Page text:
Morning, and happy short week: In honor of Labor Day, may we all drop blatant hints about the need to make four-day work weeks the new normal. Unfortunately, to support the argument I probably need to be extra productive this week. Blerg. 

US Senate reconvenes: As Senate Minority Leader Mitch McConnell continues to be totally fine despite multiple public freeze-ups, the Senate returns to pass some spending bills. While Congress continues to hammer out the 2024 budget, President Biden has asked the Senate for a stop-gap bill to keep the government funded after federal agencies run out of money Sept 30. Meanwhile, the House Freedom Caucus continues to make life difficult for everyone and argues for a government shutdown, according to Reuters

Deadly house fire in Wallingford: An 11-year-old girl escaped a house fire in Wallingford Saturday, but four people, including another child and an infant, all died in a house with a barricaded door, according the Seattle Times. Responders also found a dead dog inside the house. Neighbors say the family had lived in the four-bedroom home for about two years. The King County Medical Examiner is expected to released the names and ages of the people who died this afternoon

Today's weather: Partly sunny with a high of 67 degrees, plus some light wind. Also known as the perfect Seattle day. 

50 homicides in Seattle this year so far: TV news is having a field day with this, pointing out how Seattle homicides could spike above the 1994 record of 69 homicides in a year, according to KOMO. But summer is coming to a close, and we also have about 200,000 more people living in Seattle than we did in the 1990s. Seattle Police Officer's Guild President Mike Solan used the high number of deaths as a cudgel to argue for more cops, but plenty of SPOG members failed to prevent homicides this year.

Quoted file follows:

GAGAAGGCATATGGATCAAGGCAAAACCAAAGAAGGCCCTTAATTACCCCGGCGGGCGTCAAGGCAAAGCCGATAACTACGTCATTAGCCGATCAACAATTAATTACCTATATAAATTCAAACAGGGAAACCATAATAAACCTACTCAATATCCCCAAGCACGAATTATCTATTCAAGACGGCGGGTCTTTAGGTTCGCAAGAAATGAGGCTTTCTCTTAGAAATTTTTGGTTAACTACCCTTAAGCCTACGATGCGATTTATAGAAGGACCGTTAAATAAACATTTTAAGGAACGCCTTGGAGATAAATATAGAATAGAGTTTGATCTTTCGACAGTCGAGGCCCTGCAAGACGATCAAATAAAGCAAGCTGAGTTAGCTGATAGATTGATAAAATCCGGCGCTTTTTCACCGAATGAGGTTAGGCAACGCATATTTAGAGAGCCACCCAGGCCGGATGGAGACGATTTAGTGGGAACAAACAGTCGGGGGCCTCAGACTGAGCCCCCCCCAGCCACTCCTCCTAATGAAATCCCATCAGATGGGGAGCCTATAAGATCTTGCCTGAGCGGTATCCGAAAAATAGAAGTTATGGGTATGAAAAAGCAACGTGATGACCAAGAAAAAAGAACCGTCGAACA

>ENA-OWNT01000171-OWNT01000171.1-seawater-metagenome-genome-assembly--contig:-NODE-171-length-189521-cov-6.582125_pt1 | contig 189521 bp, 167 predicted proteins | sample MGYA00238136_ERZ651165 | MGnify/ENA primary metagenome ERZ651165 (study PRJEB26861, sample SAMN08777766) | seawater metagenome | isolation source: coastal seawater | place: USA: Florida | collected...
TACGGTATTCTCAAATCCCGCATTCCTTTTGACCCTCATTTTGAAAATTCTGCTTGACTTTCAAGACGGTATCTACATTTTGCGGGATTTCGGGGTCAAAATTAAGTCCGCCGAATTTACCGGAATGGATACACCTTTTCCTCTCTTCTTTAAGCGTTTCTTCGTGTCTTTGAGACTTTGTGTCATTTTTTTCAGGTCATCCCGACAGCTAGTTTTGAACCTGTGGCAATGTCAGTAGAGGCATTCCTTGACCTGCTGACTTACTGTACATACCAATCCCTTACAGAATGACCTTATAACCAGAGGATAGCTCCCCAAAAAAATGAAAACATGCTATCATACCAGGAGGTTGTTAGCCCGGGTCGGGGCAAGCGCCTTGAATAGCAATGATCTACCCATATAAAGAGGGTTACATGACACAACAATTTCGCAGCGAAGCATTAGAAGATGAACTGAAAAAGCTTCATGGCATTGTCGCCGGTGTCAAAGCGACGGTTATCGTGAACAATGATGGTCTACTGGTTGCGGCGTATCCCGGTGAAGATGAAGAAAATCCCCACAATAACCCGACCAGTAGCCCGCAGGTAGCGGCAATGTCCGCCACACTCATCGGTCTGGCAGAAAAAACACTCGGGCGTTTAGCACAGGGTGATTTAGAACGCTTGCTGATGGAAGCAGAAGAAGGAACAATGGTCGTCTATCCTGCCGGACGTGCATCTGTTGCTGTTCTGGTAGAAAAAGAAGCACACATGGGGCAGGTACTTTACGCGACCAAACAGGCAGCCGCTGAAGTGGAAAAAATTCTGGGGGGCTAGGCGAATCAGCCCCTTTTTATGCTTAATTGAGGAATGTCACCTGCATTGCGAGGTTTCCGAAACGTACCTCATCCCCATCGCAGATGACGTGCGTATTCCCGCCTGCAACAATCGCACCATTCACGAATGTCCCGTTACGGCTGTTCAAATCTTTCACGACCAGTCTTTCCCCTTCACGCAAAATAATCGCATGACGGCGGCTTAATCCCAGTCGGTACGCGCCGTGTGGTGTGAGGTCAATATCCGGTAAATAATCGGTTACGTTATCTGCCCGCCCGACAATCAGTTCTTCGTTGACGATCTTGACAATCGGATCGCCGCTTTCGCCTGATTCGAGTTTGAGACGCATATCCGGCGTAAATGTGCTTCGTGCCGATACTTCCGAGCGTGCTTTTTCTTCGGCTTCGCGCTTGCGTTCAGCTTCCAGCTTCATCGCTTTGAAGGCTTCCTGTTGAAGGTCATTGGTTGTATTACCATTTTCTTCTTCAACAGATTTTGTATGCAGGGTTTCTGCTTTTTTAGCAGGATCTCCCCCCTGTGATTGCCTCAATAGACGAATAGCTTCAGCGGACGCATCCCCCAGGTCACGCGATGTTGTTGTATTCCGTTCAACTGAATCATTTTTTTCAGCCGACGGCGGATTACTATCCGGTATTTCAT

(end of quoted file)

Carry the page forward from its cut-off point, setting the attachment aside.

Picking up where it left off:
Meanwhile, mental health treatment centers turned away nearly one in four people in crisis last year, according to the Seattle Times. A new report from the King County’s Behavioral Health and Recovery Division showed a lack of bed space didn't contribute to the rejections so much as other reasons, including "being too acute or sick," the Times wrote. Too sick for mental health treatment, but never too sick for jail.

Talk about deadly: Washington's 2023 roadways have been "historically deadly," according to KING 5. In 2022, 750 people died on our state roads, the highest number since 1990. Good time to also go back and read Charles' thoughts on the lawlessness of cars.

Speaking of cars: A car driving the wrong way on the interstate caused a multi-vehicle crash on I-5 South Monday, according to MyNorthwest. The crash happened at about 5:30 am and caused the interstate to close for about four hours. 

Jill Biden caught COVID-19: The 72-year-old first lady tested positive for COVID-19 Monday evening and reported mild symptoms, according to Politico. President Biden tested negative Monday, but the couple had stayed together over the weekend.

Stranded at Burning Man: A summer storm left people stranded in the Nevada desert for days after roads became too muddy for people to leave, according to the Associated Press. Apparently, Diplo and Chris Rock had to walk out of the Black Rock Desert before some fans picked them up.

Chopper footage of people leaving the festival: Pretty boring to watch through, but mildly interesting to click to different sections. 

Local roads become a new abortion battleground: Conservative cities and counties want to make it illegal to use local roads to transport people to get an abortion, says the Washington Post. At least a couple cities in Texas already passed ordinances to allow people to sue any person or organization they suspect of violating the law. Abortion prohibitionists want to block "off the main arteries out of Texas, keeping pregnant women hemmed within the confines of their anti-abortion state." Sounds familiar

Friend of Trump facing impeachment: Today Texas Attorney General Ken Paxton faces an impeachment trial on charges of corruption and abuse of the public trust, according to NBC News. The state's GOP-led House voted to impeach Paxton in May, but now the state Senate must decide whether to remove him from office. Paxton acted as a conservative ally during Trump's presidency.

In honor of burning man, check out Nevada-born Shamir's new(ish) single. Enjoy your Tuesday. I just moved, so my day includes tripping over boxes and debating whether to drive and get shower curtain rings or just tie the curtain to the rod with string. DeCisONS!